Politicians often get elected because of promises they make. In his one term as governor of Tokyo, comedian Yukio Aoshima didn’t accomplish anything noteworthy, but he did keep the one promise that got him elected: He canceled the World City Exposition that many constituents thought would be a waste of tax money.

Aoshima’s administration ended in 1999 and is mostly forgotten, which is understandable given that he was a modest politician and his successor, Shintaro Ishihara, now in his second term, is a media hog. Ishihara didn’t have to make promises. His status as an award-winning novelist, brother of the most popular dead actor in Japan, and the country’s loudest chauvinist mischief-maker guaranteed him the governor’s seat.

Unlike Aoshima, Ishihara wants a legacy, which is why he keeps coming up with big projects. His latest scheme is to bring the 2016 Summer Olympics to the capital. A man who believes in the power of eyebrow-raising pronouncements, Ishihara isn’t satisfied with the kind of civic boosterism that municipal leaders fall back on when they undertake such a project. To him, the Olympics in Tokyo will do nothing less than spark a spiritual reawakening of Japan, which he sees as mired in a malaise brought about by the demands of a materialist world and reinforced by a media that is obsessed with bad news.

He clarified this idea on Fuji TV’s morning talk show “Hodo 2001” last Sunday. Following newsreel footage of the 1964 Tokyo Olympics, Ishihara and the other guests, none of whom were opposed to his plan, talked about how the 1964 Games showed the world that Japan had risen from the ashes of World War II and was on the road to becoming an international player again.

“The Japanese people underestimate their own capabilities now,” the governor said, implying that in order for them to regain their confidence they need to impress the rest of the world in a big way. What better way to do that than to invite everyone to Japan for the Olympics and show them what Japan is made of? And, of course, Tokyo is the only city in Japan that can realistically handle such a task.

There seems little doubt in the governor’s mind that the Japan Olympic Committee will choose Tokyo over its only rival as the JOC’s candidate for the 2016 Games. Ishihara has dismissed Fukuoka for both its financial shortcomings and its lack of sophistication.

“Hodo 2001” interviewed the mayor of Fukuoka, Hirotaro Yamasaki, who said that his city can meet all the conditions that Ishihara says Tokyo can meet, and added that the capital should “yield” to a smaller city on principle.

Ishihara replied that Fukuoka couldn’t possibly afford to build the proper facilities without help from the central government. In other words, it’s foolish to compare a regional capital like Fukuoka to the nation’s most powerful city.

And he’s right. Tokyo already has the infrastructure and most of the facilities that the International Olympic Committee demands. It also has a cosmopolitan flair that only enhances the kind of culture and hospitality that Ishihara wants to show off. And it has perhaps the most efficient public transportation system of any city in the world.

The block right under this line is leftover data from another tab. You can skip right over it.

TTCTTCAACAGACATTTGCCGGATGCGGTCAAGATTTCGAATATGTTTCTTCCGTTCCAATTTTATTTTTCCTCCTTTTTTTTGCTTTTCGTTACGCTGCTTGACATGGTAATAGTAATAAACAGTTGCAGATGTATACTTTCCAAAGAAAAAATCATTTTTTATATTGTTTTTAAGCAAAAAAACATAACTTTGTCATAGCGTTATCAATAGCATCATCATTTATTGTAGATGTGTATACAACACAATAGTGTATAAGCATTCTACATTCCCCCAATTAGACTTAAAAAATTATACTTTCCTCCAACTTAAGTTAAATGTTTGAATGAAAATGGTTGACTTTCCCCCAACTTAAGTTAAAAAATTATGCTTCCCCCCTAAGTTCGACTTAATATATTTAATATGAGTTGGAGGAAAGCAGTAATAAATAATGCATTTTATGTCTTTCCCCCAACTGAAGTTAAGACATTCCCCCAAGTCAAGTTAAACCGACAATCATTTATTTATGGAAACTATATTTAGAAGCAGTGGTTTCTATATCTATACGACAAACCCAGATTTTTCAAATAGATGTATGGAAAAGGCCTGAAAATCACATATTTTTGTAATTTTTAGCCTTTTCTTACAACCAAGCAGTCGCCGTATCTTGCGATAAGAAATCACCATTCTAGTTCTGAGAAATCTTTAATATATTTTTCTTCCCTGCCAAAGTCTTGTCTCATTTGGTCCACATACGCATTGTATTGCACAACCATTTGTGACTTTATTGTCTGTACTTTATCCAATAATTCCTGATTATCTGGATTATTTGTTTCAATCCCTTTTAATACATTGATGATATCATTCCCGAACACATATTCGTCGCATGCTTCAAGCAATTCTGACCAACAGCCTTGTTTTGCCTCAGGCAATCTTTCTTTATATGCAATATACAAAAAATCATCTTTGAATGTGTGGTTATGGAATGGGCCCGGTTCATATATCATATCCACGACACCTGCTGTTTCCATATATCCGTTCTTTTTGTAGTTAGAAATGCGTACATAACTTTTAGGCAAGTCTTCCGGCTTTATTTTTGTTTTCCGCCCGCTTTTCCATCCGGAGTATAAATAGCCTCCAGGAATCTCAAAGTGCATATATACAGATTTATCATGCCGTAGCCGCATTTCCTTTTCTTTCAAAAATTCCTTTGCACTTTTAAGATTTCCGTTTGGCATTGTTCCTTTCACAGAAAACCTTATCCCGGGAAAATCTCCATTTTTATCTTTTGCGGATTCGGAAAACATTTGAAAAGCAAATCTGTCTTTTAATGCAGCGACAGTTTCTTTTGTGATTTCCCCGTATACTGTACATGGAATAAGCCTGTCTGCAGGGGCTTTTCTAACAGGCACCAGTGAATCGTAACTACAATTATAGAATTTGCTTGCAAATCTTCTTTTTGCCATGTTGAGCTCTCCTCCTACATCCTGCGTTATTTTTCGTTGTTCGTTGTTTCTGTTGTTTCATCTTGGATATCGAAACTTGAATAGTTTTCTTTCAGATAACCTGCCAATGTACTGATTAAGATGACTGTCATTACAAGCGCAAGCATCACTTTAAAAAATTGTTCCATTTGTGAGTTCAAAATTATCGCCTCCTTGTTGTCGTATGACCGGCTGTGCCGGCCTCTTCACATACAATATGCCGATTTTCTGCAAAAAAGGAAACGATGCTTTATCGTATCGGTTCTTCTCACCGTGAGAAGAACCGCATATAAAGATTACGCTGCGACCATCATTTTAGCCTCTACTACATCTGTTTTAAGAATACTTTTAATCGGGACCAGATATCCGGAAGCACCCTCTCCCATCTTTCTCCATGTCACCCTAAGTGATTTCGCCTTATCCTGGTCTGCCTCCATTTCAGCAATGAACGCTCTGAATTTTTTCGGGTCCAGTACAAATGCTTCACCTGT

But Yamasaki is also right. Tokyo is the capital. It has a special status, as does Ishihara. The IOC doesn’t select a country to host the Olympics, it selects a city. In that regard, Fukuoka is more deserving than Tokyo, which is more than a metropolis. Tokyo is Japan.

In a recent Asahi Shimbun editorial, Tokyo University professor Kang Sang Jung supported Fukuoka’s bid by saying that historically Kyushu has closer ties to Asia than Tokyo does.

The “20th century-style Olympics” was born in Berlin in 1936, he says, when Hitler tried to show off Germany’s power to the world. This became the model for all the subsequent Olympic Games, including Tokyo in 1964, whose overt message was “Japan is back.” China means to show that it has arrived as the next great world power with the Beijing Games in 2008, and Ishihara’s self-serving reasons for Tokyo’s 2016 bid aren’t really much different.

Kang thinks that Fukuoka really could help inaugurate a new kind of Olympics for the 21st century, but if Tokyo is chosen it would simply perpetuate the current nationalist model. He also pointed out that some Fukuokans are opposed to the Olympics, and that this is a “healthy sign” of the city’s viability as a dynamic community. There seems to be no opposition in Tokyo whatsoever, presumably because Ishihara is so monolithic that the media doesn’t see any point in finding out if there is an opposition.

But that may change once the more practical reasons for Ishihara’s Olympic goals become clear. Two weeks ago the Tokyo Metropolitan Government filed for court protection for various joint ventures initiated during the 1980s for development of the reclaimed waterfront area along Tokyo Bay. Originally intended as a commercial “subcenter,” the area has been nothing but a money sink. In fact, it is where the World City Expo that Yukio Aoshima shot down was supposed to take place. Ishihara is eyeing this area for the 2016 Olympics. (Fukuoka also has reclaimed land it wants to use for the Olympics.)

Last week, Ishihara indicated he would run for a third term next year, because if Tokyo is selected by the JOC it would be irresponsible of him to pass the buck to a new governor — the IOC won’t select the 2016 city until 2009. Consequently, the next governor’s race could end up being a referendum on the Tokyo Olympics in much the same way that the 1995 governor’s race was a referendum on the Expo. The difference is that this time it’s personal. It’s Ishihara’s Olympics and nobody else’s.